Lewis also said that people in charge have shown little consideration for pilots and flight attendants who “basically saved the industry” during the pandemic.   

In an interview with New York Times Magazine Lewis said that she started a text service for flight attendants seeking support back in December 2021. The service is staffed by trained volunteers who are able to help deal with issues like depression, anxiety, and suicidal thoughts. According to Lewis, there have been hundreds of messages about “experiences of despair, thoughts of quitting, aggressive incidents on the flights and feeling unsupported by airlines”. 

While this issue is predominantly discussed in relation to the US, it is worth noting that Europe, Canada, and Australia have also faced challenges in the rise in disruptive passengers during the pandemic, according to media reports.  

AeroTime has asked the European Union Aviation Safety Agency (EASA) for a comment regarding the number of unruly passenger incidents during the pandemic, but the agency said that “EASA has only very limited data on this as unruly passenger incidents are only reported to us when there is a safety implication, which fortunately is mostly not the case.” 

Former Wizz Air senior cabin crew member, and in-house AeroTime recruiter, Edvinas Mazintas, said that disruptive incidents have “definitely” increased due to mask mandates enforced during the pandemic.  

“Many passengers did not want to wear masks after the COVID-19 pandemic started, and this led to many conflicts onboard,” said Mazintas. “However, most of [the incidents] were settled without the police intervention or use of physical force.” 

Mazintas also acknowledged that there is an issue regarding the increase in unruly passenger incidents and that, for some cabin crew members, this can often lead to additional stress and anxiety.  

However, Mazintas said that unruly passengers were not the main cause of anxiety and stress during the pandemic. “[The] unpredictable nature of [the] industry, loss of income, and non-existent flight hours due to reduced schedules caused more stress and anxiety than unruly passenger behavior during the pandemic,” Mazintas explained.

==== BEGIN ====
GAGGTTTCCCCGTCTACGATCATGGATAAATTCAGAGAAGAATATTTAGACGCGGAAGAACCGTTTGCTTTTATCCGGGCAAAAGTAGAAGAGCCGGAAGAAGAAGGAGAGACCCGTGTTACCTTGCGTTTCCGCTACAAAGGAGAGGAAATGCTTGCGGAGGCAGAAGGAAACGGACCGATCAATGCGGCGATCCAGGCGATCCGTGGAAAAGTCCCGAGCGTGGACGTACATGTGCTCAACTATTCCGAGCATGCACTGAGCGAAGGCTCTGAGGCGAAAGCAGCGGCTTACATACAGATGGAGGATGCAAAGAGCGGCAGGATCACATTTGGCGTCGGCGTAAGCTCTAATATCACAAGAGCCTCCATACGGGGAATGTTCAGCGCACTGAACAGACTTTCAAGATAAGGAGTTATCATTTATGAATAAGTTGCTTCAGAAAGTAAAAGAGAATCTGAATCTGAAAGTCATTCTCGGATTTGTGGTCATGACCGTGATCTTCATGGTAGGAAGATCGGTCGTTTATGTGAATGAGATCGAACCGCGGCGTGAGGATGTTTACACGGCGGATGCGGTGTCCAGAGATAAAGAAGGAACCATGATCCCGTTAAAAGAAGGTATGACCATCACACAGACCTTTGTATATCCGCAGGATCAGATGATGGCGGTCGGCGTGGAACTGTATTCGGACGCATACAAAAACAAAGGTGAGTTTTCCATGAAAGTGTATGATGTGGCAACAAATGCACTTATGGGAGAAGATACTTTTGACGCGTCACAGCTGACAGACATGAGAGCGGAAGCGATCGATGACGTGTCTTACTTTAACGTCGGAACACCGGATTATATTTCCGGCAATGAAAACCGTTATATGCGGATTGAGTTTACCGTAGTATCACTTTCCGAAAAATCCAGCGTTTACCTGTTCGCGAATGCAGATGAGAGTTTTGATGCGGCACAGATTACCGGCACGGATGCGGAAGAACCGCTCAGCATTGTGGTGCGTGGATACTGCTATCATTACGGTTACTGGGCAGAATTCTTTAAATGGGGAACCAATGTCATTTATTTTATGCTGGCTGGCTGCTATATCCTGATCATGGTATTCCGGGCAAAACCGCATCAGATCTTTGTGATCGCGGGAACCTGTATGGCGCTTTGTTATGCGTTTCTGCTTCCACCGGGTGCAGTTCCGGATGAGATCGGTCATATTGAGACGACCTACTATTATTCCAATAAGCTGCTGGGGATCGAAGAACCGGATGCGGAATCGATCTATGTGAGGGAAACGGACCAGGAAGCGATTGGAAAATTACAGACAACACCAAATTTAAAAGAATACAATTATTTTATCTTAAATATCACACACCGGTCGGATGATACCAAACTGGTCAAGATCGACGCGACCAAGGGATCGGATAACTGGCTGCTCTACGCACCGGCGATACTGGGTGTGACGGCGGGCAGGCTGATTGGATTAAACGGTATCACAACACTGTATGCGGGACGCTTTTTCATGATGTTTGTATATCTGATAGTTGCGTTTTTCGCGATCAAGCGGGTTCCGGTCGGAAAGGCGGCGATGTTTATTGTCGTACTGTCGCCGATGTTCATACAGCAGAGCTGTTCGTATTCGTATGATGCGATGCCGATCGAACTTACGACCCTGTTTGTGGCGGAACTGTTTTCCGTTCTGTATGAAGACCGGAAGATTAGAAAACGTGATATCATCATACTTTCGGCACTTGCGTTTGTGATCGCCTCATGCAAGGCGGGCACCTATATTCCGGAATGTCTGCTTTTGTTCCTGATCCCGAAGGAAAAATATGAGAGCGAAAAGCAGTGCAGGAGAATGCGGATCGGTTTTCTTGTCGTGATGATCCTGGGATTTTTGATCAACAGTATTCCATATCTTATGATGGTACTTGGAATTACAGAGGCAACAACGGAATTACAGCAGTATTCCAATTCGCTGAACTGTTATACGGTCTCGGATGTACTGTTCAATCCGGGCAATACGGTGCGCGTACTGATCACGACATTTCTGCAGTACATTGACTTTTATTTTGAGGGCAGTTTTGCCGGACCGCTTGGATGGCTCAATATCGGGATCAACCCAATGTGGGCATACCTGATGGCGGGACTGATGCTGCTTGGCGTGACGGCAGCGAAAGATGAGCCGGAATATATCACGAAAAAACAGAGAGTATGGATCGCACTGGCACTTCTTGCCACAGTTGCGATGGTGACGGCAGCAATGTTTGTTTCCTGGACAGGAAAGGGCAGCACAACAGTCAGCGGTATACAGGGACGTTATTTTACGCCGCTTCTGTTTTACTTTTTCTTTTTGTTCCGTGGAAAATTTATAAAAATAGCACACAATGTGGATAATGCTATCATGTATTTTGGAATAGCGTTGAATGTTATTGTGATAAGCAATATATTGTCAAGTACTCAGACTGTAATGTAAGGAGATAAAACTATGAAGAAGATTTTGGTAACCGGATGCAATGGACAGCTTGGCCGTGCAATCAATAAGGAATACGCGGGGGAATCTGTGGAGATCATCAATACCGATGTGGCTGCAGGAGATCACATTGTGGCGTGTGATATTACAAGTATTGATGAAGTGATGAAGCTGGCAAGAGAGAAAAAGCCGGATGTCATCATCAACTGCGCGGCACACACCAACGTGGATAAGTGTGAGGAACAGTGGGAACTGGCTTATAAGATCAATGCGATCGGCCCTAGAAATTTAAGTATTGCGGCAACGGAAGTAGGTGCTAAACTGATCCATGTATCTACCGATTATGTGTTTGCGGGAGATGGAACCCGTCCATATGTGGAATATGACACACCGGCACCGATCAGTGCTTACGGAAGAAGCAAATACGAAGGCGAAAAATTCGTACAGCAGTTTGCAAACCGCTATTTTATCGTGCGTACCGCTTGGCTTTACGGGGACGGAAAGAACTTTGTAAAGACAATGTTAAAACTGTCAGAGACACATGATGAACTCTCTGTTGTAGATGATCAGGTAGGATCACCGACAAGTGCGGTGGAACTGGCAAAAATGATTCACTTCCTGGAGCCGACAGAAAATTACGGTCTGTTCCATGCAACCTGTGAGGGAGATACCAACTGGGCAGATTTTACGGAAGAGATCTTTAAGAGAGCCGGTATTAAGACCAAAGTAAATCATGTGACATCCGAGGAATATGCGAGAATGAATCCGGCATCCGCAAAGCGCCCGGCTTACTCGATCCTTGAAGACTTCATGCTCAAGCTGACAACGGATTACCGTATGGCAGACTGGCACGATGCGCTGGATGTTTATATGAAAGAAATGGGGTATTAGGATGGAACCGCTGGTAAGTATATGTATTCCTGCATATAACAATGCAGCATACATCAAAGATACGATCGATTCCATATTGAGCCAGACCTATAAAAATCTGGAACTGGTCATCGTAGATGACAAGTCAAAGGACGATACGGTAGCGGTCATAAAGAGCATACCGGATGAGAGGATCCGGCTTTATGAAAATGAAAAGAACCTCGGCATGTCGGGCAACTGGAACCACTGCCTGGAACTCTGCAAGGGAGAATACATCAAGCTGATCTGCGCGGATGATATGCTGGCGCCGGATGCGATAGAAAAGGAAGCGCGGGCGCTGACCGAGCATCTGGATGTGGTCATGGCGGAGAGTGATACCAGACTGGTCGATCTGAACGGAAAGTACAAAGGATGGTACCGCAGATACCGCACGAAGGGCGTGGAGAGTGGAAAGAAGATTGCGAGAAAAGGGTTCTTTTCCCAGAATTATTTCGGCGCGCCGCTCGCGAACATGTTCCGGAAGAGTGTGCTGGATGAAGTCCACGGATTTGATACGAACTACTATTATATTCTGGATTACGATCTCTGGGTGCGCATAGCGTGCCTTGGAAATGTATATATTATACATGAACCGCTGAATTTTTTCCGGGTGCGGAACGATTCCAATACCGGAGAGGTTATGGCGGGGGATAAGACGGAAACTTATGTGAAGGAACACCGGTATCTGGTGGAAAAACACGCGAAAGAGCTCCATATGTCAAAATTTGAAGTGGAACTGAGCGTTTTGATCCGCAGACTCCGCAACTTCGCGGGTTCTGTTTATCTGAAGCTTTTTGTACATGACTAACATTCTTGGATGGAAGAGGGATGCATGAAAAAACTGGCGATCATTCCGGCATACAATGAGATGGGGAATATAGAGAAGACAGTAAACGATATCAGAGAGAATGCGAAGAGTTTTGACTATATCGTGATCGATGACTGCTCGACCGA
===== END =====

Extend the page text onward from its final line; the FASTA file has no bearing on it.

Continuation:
What can be done?  

According to FAA statistics, the rate of unruly passenger incidents has dropped since the record-highs documented in early 2021. However, the is still much work to be done with regards to tackling this issue – and dealing with the stress it causes cabin crew.   

Rick Breitenfeldt, a spokesperson for the FAA, told AeroTime that the aviation regulator saw a disturbing increase in incidents involving violent behavior during the COVID-19 pandemic. 

To tackle the issue, the “FAA initiated a Zero-Tolerance Policy against unruly passengers, launched an unruly passenger public awareness campaign featuring video PSAs, memes and signage that airports can display in public areas; and held stakeholder meetings in 2021 with airlines, airports, labor and law enforcement to address the issue from all angles of the system,” Breitenfeldt added.  

Additionally, the FAA urged airports to work with concessionaires to avoid giving passengers to-go cups of alcohol before boarding a flight, as alcohol is a main factor in increasing in the risk of encountering disruptive behavior on board the aircraft  

Breitenfeldt added that the FAA is also working closely with the FBI and TSA to ensure that unruly passengers face additional punishment when warranted.  

Echoing the FAA, Mazintas said that passengers should be prohibited from drinking alcohol onboard the aircraft unless it is served by the carrier. This could reduce the risk of encountering disruptions and would also reduce the pressures faced by flight attendants. 

Additionally, Mazintas suggested that in order to cope with mental health pressures there should be greater resources available for flight attendants. This should include somewhere they can seek advice and be offered a safe place to reach out when it is most needed, as it can often be challenging to ask for help.